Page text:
Eventually, I was able to afford to take in my three daughters and began living with them in Koga. Around that time, a friend of mine introduced me to a job at one of the major English schools in Japan, and I began doing two different jobs, teaching at the school in the evenings after my ALT classes were over. At that school, instructors were supposed to teach at home, but I was still living in an apartment at the time and didn’t have a large room, so I taught just one student in the kitchen.
However, my reputation spread by word of mouth and the number of students increased to the point that I could no longer fit them in my kitchen at home, so I asked the landlord of the old building in front of my apartment if I could rent their room. Just as I had almost given up on renting a room due to the high rent, the landlord said, “None of the rooms in this building have been used for a long time, so if you use it as a place to teach English, I will cut your rent in half.” I started teaching there, and the number of students increased there as well, eventually opening classes in Oyama, Tochigi Prefecture, and Yuki, Ibaraki Prefecture. The number of students reached about 120, and I had to hire a sub-instructor who was also from the Philippines.
However, that situation all collapsed due to COVID. Students were not able to come to class, and this led to more class cancellations. My assistant teacher also had to return to the Philippines, and classes in Yuki and Oyama were closed. Although the Koga school remained until the end, I was forced to teach online, where it was difficult to communicate with students, and my enthusiasm for teaching was gradually diminishing.
Quitting a job and getting a new job
Right around that time, I received a consultation from a Japanese person who wanted to set up a company in the Philippines and he needed an interpreter to help him. He was thinking of establishing a local company in the Philippines with another Japanese, who was the president of a food processing company in Ibaraki Prefecture, and who would later become the chairman of the supervising organization in which I am currently working. I flew there with them and stayed for a week, but in the end, we were unable to establish a company there.
I thought I would never see them again. Two years later, however, I received a call from the president of a food processing company. He wanted to start a business that hired people from the Philippines so he needed my help again. I turned down the offer because at the time I was doing well as an English conversation teacher and also teaching English at elementary and junior high schools.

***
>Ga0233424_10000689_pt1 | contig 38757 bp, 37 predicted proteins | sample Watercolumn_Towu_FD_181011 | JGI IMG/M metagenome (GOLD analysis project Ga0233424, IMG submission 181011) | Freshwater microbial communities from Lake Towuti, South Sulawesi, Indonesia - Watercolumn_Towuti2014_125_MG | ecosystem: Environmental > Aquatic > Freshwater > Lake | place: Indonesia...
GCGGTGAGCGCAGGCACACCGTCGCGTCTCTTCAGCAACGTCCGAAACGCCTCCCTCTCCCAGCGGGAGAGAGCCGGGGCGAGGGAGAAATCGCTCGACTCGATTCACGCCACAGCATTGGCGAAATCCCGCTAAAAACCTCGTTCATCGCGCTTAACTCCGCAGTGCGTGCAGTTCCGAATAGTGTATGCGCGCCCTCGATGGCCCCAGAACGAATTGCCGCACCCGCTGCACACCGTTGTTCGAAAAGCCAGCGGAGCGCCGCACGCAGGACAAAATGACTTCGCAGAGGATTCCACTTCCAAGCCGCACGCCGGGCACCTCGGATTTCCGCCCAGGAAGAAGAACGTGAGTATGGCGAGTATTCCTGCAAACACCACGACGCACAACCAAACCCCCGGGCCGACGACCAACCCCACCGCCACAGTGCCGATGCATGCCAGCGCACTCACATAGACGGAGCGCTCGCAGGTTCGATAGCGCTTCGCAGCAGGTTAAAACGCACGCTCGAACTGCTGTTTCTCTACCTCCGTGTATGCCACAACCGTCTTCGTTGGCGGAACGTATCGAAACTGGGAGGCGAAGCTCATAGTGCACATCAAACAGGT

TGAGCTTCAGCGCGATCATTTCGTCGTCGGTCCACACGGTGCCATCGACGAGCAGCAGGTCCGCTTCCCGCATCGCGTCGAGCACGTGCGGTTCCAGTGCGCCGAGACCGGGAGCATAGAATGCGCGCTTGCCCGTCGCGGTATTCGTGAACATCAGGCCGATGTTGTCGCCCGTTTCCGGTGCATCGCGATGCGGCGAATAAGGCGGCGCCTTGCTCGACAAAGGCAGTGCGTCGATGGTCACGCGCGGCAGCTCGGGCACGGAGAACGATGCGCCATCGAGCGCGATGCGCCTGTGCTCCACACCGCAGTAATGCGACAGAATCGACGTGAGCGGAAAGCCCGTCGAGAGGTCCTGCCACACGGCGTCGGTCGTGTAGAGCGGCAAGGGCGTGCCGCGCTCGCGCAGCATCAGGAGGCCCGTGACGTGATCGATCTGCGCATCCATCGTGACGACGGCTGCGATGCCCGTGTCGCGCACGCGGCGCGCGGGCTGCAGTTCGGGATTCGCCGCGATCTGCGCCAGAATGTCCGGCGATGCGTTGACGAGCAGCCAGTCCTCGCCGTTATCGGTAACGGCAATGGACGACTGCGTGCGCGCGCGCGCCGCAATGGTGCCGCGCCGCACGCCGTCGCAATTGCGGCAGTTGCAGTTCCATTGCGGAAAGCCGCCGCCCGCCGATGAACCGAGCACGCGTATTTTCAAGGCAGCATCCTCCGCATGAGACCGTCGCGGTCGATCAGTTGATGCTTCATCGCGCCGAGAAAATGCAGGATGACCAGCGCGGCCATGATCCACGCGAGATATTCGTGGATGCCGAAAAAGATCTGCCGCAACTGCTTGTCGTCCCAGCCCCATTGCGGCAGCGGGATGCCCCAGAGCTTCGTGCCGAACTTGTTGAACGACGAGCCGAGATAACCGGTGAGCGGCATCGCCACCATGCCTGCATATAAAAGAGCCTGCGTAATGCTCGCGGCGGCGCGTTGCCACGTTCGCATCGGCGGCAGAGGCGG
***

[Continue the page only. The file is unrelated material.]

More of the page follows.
But a year later, he contacted me again and asked me, “How long are you going to do those jobs?”
At that time, my energy and stamina had reached their limits. Having already left my daytime ALT job in March 2019, I discussed working conditions such as salary with him, the board chairman of the supervising organization, and then I joined it as its head of the secretariat the following month. I continued the evening English school business at the same time for a while. However I lost motivation because my classes were mainly held online, and I stopped recruiting students and finally closed the school in 2020.
Creating a place where we understand each other
Now that we have survived the Corona disaster and have resumed accepting technical interns. I think I have a lot in common with ALTs and English schools in that I like to “take care” of my students, and I was often the one they relied on, especially children with foreign roots, such as those from the Philippines.
I still remember what my homeroom teacher, whom I met in elementary school and who saved my life, told me, “If you see children in a difficult situation, help them.“ These words and my current job overlap perfectly. No, I think it is not only my current job but also my past jobs. Helping people who were having trouble communicating in English was probably a gift to others from the kindness I received from my teacher when I was struggling to understand Japanese. It is truly “paying forward”.
The daily administrative work is very hard, but I receive words of gratitude from those who have been able to come to Japan and find work, saying, “Thank you for giving me a chance.” That moment makes me the happiest. On the other hand, I often say to them, “Of course, gratitude is important. But if you are in Japan, you should learn Japanese culture and rules.” If we introduce people who do not do so to companies and they do something wrong, they will make our organization lose its face.
After gaining experience here, one day I would like to start my own business. Many young people around the world are forced to lead disadvantaged lives. I would like to create a system that allows them to come to Japan, get a job, and earn a good salary. At that time, in addition to training and dispatching trainees, I would like to convey the good aspects of Japan to the Philippines and other foreign countries and tell Japanese companies how Filipinos work, so that both sides can understand each other. I would like to create such a place.
What is Japan to you?
It is my second home.
Of course, I love my home country. But it is here in Japan that has made me stronger. It is the people of Japan who gave me various opportunities and taught me how to live. So I even think that I don’t want to live anywhere else but in Japan.
I would like to live in Japan forever.